Put the case, that the pleasures of this life were permanent during this life, yet since this life itself is as nothing, and therefore is full well compared to a candlelight, which is soon blown out; to a flower, which fades away; to a smoke, to a shadow, to a sleep, to running water, to a day, to an hour, to a moment, and to vanity itself; who would esteem pleasures and commodities (advantages, editor), which last so little a while? Before they are well begun they are gone and past away. How much of our time was spend in sleeping, in eating, in drinking, and in talking! Infancy is not perceived, youth is shortly overblown, middle age is nothing, old age is not long; and therefore, as I said, this life, even in the consideration of the pleasures and advantages of it, should little move us to love it, but rather to loath it. God open our eyes to see these things, and to weigh them accordingly. Secondly, consider the miseries of this life, so that if the pleasures and commodities in it should move us to love it, yet the miseries might countervail and make us take it as we should do; I mean, rather to desire to be loosed and dismissed hence than otherwise. Look upon your bodies, and see in how many perils and dangers you are. Your eves are in danger of blindness and blear-eyedness; your ears in danger of deafness; your mouth and tongue of cankers, toothache, and dumbness; your head in danger of rheums, and metrics; your throat in danger of hoarseness; your hands in danger of gout, palsies, &se. But who is able to express the number of diseases whereof man's body is in danger, seeing that some have written that more than three hundred diseases may happen unto man? I speak nothing of the hurt that may come to our bodies by poisons, venomous beasts, water, fire, horses, men, &c.

Again, look upon your soul, see how many vices you are in danger of, as heresy, hypocrisy, idolatry, covetousness, idleness, security, envy, ambition, pride, &c. How many temptations may you fall into? But this you shall better see by looking upon your old falls, folly, and temptations; and by looking on other men's faults, for no man has done any thing so evil but you may do the same. Moreover, look upon your name, and see how it is in danger of slanders and false reports. Look upon your goods, see what danger they are in from thieves, from fire, &c. Look upon your wife, children, parents, brethren, sisters kinsfolks, servants, friends, and neighbours, and behold how they also are in danger, both in soul, body, name, and goods, as you are. Look upon the commonweal and country. Look upon the church, upon the ministers and magistrates, and see what great dangers they are in, so that if you love them, you cannot, but for the evil which may come to them, be heavy and sad. You know it is not in your power, nor in the power of any man, to hinder all evil that may come. How many perils is infancy in danger of! What danger is youth subject unto! Man's state is full of cares; age is full of diseases and sores. If thou art rich, thy care is the greater; if thou art in honour, thy perils are the more, if thou art poor, thou art the more in danger from oppression. But, alas! what tongue is able to express the miserableness of this life, which, if considered, should make us little to love it!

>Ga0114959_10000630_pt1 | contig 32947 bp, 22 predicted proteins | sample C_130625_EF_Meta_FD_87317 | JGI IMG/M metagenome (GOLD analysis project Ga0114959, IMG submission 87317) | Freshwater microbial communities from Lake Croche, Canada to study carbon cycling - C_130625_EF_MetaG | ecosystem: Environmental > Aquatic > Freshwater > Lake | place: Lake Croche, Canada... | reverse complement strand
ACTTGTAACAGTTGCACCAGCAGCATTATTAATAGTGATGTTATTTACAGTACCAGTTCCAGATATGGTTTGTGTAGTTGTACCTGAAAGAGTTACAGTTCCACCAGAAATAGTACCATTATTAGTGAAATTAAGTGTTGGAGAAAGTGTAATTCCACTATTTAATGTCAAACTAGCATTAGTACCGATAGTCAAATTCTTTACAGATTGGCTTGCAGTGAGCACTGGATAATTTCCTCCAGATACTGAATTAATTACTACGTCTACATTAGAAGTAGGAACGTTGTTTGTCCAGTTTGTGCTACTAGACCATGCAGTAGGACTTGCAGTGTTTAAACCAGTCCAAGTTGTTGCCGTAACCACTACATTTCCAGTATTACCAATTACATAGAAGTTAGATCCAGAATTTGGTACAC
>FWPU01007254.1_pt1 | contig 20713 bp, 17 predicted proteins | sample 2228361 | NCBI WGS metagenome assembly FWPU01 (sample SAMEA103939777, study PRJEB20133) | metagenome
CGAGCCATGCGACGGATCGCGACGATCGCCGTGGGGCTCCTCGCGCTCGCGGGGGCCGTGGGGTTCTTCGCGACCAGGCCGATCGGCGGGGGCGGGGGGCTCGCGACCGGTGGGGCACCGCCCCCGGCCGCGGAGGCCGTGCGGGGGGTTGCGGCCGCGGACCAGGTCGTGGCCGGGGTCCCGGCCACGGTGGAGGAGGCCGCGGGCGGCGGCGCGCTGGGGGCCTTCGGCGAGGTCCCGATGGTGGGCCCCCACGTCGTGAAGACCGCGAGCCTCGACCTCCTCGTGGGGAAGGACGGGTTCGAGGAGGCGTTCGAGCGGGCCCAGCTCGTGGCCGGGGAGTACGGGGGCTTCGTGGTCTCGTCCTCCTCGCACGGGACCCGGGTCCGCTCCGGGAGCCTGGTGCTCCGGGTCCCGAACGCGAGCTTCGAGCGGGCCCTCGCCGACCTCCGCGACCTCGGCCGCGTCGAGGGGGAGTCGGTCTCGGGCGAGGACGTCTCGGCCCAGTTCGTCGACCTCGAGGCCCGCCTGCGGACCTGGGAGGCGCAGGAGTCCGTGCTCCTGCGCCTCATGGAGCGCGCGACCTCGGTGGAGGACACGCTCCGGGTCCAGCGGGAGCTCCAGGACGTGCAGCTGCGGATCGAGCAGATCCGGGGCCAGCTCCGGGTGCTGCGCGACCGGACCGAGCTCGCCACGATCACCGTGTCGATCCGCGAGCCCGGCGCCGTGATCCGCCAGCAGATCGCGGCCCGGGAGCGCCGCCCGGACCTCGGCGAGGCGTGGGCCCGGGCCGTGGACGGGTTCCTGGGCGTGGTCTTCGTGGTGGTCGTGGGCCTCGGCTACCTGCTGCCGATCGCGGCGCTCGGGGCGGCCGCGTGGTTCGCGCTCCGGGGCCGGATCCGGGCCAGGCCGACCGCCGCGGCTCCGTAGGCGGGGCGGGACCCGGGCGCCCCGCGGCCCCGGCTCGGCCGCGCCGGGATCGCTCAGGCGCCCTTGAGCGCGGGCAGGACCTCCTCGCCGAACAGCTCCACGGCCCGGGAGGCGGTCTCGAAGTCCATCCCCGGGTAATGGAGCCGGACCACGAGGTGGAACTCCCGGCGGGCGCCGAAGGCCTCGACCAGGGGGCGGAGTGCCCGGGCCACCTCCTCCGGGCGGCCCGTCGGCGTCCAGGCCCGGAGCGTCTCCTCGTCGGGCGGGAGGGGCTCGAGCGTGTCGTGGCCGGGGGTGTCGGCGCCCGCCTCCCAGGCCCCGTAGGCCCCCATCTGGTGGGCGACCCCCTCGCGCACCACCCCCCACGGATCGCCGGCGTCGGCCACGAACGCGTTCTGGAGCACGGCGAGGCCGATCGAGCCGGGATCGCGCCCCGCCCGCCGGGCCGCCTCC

I can compare our life to nothing so fitly as to a ship in the midst of the sea. In what danger is the ship and they that are in it! Here are they in danger of tempests, there of quicksands; on this side of pirates, on that side of rocks; now it may leak, now the mast may break, now the master may fall sick, now diseases may come among the mariners, now dissension may arise among themselves. I speak nothing of want of fresh water, meat, drink, and such other necessaries. Even such is this life. Here is the devil, there is the world; on this side is the flesh, on that side is sin; which thoroughly cleaves unto our ribs, and will do so as long as we are in this flesh, and natural life. So that none but blind men can see this life to be much and greatly desired; but rather as sailors are most glad when they approach to the haven, even so should we be most glad when we approach to the haven, that is, to death, which sets us to a land whose commodities no eye has seen, no tongue can tell, no heart can conceive, in any point as it should do. (1 Cor. ii.) Happy, oh! happy were we, if we saw these things accordingly! God open our eyes to see them. Amen.

If any man would desire testimonies of these things, al though experience, a sufficient mistress, is to be credited, yet I will here mark certain places whereunto the reader may resort, and he will find no less than I say, but rather much more, if he read and weigh the places with diligence. Job (x.) calls this life a warfare. In the eighth chapter he paints it out in a lively manner, under divers similitudes. St. James compares it to a vapour. (James iv.) All the book of Ecclesiastes teaches that it is but vanity. St. John says it is altogether put in evil. (1 John viii.) David (or rather Moses, editor) says, the best thing in this life is but vanity, labour, and sorrow. (Ps. xc.) But why go I hereabout, seeing that almost every leaf in the Scripture is full of the brevity and misery of this life, so that I think, as St. Austin writes, that there is no man who has lived so happily in this world, that he would be content, when death comes, to go back again by the same steps whereby he has come into the world and lived, except he is in despair, and looks for nothing after this life but confusion.